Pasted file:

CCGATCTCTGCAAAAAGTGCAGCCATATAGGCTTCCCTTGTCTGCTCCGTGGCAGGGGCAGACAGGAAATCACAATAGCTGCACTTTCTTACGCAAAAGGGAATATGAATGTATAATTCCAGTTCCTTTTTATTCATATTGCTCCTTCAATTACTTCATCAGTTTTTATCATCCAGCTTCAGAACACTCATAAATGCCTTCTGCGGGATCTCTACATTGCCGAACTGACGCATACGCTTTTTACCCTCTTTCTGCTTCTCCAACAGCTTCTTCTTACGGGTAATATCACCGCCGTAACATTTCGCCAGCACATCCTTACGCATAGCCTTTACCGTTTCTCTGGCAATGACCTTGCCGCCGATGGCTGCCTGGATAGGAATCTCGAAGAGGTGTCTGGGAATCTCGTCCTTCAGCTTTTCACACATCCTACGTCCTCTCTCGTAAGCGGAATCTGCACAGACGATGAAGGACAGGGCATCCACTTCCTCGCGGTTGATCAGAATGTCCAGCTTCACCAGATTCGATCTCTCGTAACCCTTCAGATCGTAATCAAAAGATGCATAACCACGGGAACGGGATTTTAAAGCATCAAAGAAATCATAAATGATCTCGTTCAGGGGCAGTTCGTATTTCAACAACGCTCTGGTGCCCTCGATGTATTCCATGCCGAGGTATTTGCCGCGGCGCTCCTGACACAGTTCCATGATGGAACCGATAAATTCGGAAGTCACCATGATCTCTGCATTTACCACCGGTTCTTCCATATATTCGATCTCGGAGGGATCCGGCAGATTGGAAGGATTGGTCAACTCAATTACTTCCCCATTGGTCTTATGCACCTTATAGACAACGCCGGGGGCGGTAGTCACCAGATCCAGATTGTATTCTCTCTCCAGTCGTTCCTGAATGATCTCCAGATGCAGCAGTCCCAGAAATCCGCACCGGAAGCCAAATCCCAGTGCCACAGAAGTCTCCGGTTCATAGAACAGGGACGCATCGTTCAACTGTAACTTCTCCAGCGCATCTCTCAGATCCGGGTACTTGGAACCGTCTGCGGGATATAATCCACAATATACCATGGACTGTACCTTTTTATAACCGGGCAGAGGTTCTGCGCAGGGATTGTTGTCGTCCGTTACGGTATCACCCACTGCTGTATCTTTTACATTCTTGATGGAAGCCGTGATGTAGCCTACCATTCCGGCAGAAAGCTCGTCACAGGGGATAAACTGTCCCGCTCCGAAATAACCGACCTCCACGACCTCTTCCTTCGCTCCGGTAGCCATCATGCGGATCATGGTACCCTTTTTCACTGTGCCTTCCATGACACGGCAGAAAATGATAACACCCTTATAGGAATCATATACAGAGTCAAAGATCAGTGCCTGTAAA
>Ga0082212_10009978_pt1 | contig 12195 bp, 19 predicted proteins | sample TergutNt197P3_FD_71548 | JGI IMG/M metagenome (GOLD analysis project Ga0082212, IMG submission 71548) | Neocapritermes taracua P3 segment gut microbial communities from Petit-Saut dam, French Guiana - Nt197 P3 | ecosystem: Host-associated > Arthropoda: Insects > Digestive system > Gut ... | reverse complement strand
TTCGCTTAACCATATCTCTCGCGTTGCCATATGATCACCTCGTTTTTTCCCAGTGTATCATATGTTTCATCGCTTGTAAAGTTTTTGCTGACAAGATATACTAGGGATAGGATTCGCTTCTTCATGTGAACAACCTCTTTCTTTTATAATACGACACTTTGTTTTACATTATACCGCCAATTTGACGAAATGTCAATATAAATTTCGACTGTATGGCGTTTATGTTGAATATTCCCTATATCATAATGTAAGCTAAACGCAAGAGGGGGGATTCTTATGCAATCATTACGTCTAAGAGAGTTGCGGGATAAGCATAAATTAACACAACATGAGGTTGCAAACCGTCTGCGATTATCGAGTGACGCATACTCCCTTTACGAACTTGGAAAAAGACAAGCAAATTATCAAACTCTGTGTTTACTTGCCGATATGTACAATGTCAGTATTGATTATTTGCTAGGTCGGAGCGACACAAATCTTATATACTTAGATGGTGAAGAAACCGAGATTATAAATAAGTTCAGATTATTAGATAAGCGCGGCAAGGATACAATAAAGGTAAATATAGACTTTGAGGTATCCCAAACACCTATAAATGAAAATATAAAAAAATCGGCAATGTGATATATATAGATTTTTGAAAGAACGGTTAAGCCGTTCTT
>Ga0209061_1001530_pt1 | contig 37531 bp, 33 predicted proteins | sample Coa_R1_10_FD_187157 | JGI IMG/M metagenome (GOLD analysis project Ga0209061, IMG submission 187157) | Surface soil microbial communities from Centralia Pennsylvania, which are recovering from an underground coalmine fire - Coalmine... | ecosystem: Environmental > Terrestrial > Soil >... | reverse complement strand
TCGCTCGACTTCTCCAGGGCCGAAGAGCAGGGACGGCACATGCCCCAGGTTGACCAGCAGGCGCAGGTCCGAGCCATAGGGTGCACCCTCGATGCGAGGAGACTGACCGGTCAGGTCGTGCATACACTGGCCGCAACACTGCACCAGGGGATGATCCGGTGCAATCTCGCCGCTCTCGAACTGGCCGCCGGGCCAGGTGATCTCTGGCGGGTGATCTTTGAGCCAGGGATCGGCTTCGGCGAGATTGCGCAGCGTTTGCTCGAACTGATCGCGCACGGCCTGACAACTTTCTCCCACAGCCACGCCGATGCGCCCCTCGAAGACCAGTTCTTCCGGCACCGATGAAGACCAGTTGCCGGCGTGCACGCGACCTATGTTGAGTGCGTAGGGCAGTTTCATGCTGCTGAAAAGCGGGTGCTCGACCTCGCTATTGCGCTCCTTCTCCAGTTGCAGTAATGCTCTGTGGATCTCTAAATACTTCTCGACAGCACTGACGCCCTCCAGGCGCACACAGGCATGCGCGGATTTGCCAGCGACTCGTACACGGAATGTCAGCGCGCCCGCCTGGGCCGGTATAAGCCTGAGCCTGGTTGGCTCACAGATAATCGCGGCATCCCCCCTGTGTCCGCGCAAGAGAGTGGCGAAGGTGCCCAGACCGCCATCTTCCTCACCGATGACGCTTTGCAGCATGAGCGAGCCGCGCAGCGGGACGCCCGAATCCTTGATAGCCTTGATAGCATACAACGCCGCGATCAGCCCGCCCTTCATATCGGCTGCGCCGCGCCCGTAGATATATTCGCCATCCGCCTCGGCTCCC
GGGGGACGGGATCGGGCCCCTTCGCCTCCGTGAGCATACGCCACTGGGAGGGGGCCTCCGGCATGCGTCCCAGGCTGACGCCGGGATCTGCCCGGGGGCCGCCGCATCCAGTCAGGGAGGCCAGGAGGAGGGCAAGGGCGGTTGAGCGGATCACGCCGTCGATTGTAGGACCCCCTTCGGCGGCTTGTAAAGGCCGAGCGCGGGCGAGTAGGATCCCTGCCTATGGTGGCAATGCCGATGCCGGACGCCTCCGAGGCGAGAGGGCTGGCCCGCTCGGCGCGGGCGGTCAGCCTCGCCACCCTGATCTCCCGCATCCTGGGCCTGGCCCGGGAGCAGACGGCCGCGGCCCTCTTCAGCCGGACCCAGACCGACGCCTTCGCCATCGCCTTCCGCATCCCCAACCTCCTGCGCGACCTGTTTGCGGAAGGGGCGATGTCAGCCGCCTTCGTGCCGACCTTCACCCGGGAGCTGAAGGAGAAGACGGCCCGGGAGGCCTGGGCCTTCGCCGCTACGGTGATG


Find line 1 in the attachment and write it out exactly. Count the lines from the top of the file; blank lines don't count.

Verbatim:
CCGATCTCTGCAAAAAGTGCAGCCATATAGGCTTCCCTTGTCTGCTCCGTGGCAGGGGCAGACAGGAAATCACAATAGCTGCACTTTCTTACGCAAAAGGGAATATGAATGTATAATTCCAGTTCCTTTTTATTCATATTGCTCCTTCAATTACTTCATCAGTTTTTATCATCCAGCTTCAGAACACTCATAAATGCCTTCTGCGGGATCTCTACATTGCCGAACTGACGCATACGCTTTTTACCCTCTTTCTGCTTCTCCAACAGCTTCTTCTTACGGGTAATATCACCGCCGTAACATTTCGCCAGCACATCCTTACGCATAGCCTTTACCGTTTCTCTGGCAATGACCTTGCCGCCGATGGCTGCCTGGATAGGAATCTCGAAGAGGTGTCTGGGAATCTCGTCCTTCAGCTTTTCACACATCCTACGTCCTCTCTCGTAAGCGGAATCTGCACAGACGATGAAGGACAGGGCATCCACTTCCTCGCGGTTGATCAGAATGTCCAGCTTCACCAGATTCGATCTCTCGTAACCCTTCAGATCGTAATCAAAAGATGCATAACCACGGGAACGGGATTTTAAAGCATCAAAGAAATCATAAATGATCTCGTTCAGGGGCAGTTCGTATTTCAACAACGCTCTGGTGCCCTCGATGTATTCCATGCCGAGGTATTTGCCGCGGCGCTCCTGACACAGTTCCATGATGGAACCGATAAATTCGGAAGTCACCATGATCTCTGCATTTACCACCGGTTCTTCCATATATTCGATCTCGGAGGGATCCGGCAGATTGGAAGGATTGGTCAACTCAATTACTTCCCCATTGGTCTTATGCACCTTATAGACAACGCCGGGGGCGGTAGTCACCAGATCCAGATTGTATTCTCTCTCCAGTCGTTCCTGAATGATCTCCAGATGCAGCAGTCCCAGAAATCCGCACCGGAAGCCAAATCCCAGTGCCACAGAAGTCTCCGGTTCATAGAACAGGGACGCATCGTTCAACTGTAACTTCTCCAGCGCATCTCTCAGATCCGGGTACTTGGAACCGTCTGCGGGATATAATCCACAATATACCATGGACTGTACCTTTTTATAACCGGGCAGAGGTTCTGCGCAGGGATTGTTGTCGTCCGTTACGGTATCACCCACTGCTGTATCTTTTACATTCTTGATGGAAGCCGTGATGTAGCCTACCATTCCGGCAGAAAGCTCGTCACAGGGGATAAACTGTCCCGCTCCGAAATAACCGACCTCCACGACCTCTTCCTTCGCTCCGGTAGCCATCATGCGGATCATGGTACCCTTTTTCACTGTGCCTTCCATGACACGGCAGAAAATGATAACACCCTTATAGGAATCATATACAGAGTCAAAGATCAGTGCCTGTAAA